I would politely explain that you a) don't hand out raw files b) don't discuss terms of your contract with anybody but the bride/groom and c) find out WHY he wants the files so you can address whatever concerns he might have. I've never given anybody raw files nor any file ever taken.
     
  9. William Michael

    William Michael Moderator Staff Member

    Has anyone else had this issue?​
    Yes.
    Am I being unreasonable in refusing to release Raws/poor images that didn't make the final edit?​
    No not unreasonable, but maybe it is not the best business choice depending upon:
    a) who the “client(s)” is/are
    b) what a “usual contract” comprises.
    What I mean is, it occurs to me that the forum is generally assuming that the B&G (individually or collectively) are ‘The Client’ and a second general assumption is that your ‘usual contract’ is water-tight apropos the area of what you are obliged and not obliged to provide to the Client.
    ***
    However, if all the contractual skittles are in a row and well ordered, from a business perspective understanding WHY the Dad wants these files would be a good idea. And then (and I am assuming I understand John's general line of thought) a gift or bonus of some selected files for him to edit according to his own vision, might be a very good choice for you to make.
    For one (extreme) example, the Photographer that photographed our Wedding just gave ALL the negatives (including the outtakes) to me after we had purchased the wedding album and extra prints from him: I was quite chuffed at that level of professional courtesy and made it a goal of mine to ensure that he benefited whenever I could assist him or recommend him in any manner. But this Photographer was a known working colleague to me, so I am not suggesting that you have the same relationship with this FOB and I am certainly not suggesting that you hand over every file to him – mine is just an example of a professional courtesy that was extended to me and how I reacted to it.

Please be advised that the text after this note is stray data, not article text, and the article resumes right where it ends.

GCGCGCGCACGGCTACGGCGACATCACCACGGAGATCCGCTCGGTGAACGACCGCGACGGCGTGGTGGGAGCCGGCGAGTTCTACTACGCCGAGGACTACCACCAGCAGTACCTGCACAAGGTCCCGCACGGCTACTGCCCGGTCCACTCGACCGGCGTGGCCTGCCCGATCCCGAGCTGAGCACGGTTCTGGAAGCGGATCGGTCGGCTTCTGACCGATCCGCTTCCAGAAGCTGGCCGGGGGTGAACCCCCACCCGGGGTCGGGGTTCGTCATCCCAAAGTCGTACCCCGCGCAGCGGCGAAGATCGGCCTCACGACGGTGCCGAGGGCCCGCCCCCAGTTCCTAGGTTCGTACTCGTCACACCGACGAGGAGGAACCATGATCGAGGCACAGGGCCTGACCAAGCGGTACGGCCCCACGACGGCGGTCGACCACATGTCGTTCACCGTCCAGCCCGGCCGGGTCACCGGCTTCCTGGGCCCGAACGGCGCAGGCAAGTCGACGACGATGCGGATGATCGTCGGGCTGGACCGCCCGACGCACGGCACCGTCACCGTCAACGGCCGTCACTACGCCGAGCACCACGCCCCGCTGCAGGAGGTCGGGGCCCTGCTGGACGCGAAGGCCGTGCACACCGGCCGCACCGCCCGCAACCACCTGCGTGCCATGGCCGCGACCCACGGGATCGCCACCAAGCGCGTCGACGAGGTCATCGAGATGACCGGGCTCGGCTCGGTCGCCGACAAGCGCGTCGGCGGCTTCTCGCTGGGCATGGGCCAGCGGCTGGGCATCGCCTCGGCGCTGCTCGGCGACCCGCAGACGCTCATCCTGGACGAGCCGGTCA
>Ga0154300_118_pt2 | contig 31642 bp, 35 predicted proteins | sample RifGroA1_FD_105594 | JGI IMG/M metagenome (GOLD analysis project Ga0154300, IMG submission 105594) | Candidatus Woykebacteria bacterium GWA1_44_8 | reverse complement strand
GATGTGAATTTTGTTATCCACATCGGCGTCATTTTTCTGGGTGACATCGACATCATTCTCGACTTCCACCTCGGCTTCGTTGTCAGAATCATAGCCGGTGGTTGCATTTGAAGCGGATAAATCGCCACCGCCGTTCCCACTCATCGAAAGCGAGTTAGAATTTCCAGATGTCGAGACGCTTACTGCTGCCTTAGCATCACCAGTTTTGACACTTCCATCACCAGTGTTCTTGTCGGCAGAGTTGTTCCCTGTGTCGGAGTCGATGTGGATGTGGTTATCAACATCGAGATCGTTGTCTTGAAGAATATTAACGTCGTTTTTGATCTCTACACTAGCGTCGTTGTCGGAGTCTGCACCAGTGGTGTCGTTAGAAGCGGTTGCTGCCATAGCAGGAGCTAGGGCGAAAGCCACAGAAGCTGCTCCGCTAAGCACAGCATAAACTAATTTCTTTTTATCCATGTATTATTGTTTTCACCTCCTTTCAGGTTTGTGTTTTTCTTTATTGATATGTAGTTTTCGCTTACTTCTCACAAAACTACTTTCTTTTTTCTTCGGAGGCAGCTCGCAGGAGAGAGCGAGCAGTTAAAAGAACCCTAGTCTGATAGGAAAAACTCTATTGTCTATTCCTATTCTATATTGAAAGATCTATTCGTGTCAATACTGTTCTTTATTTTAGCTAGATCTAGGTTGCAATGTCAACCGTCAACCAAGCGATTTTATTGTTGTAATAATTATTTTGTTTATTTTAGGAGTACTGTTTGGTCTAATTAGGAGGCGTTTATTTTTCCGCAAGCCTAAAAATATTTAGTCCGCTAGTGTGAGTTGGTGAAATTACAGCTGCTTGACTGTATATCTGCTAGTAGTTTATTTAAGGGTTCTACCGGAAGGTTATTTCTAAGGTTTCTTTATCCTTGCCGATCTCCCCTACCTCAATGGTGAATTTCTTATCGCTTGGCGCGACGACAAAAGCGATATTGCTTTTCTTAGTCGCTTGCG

WW
     
  10. Thanks for all the comments guys. It's probably also worth mentioning that the FOB had his assistant taking pictures throughout the day as well, even in the bride's bedroom shooting the preparations (despite my contract stating I will be the sole photographer). So the FOB presumably has all of her images on top of the ones I'm supplying. And all of the requests for all my images are coming through this assistant, not directly from the father. In response, Katrin, to why he wants them, apparently it's 'for nostalgic reasons'. But then every FOB could start asking for this. I've tried explaining that it's up to me to use my judgement in selecting the best images, I've also explained that any such request should have been discussed with me before signing a contract. Interestingly I've had no contact from the bride and groom i.e the clients, the people who signed the contract. Touching on number of images again, I was only hired to shoot till the groups and bride and groom portraits. I stayed to shoot the speeches as well just to go the extra mile for the customer and supply some extra images, so was there till about 5pm. So I felt that 360 images was a fair amount, although I don't actually specify an exact amount to the client as it varies at each wedding.
     
  11. William Michael

    William Michael Moderator Staff Member

    It's probably also worth mentioning that the FOB had his assistant taking pictures throughout the day as well… And all of the requests for all my images are coming through this assistant, not directly from the father.

    Yes, all those points are worth mentioning.
    Especially the bolded section, because that is different to what was first stated.
    Considering both the additional and also the corrected information, I think that it is probably best to just fulfil the terms of your contract in the most professional manner possible.
    WW
     
  12. I refuse... ...Now he's asking... the FOB had his assistant taking pictures throughout the day... ...despite my contract stating I will be the sole photographer... ...the FOB presumably has all of her images on top of the ones I'm supplying... ...I've tried explaining... ...I've also explained...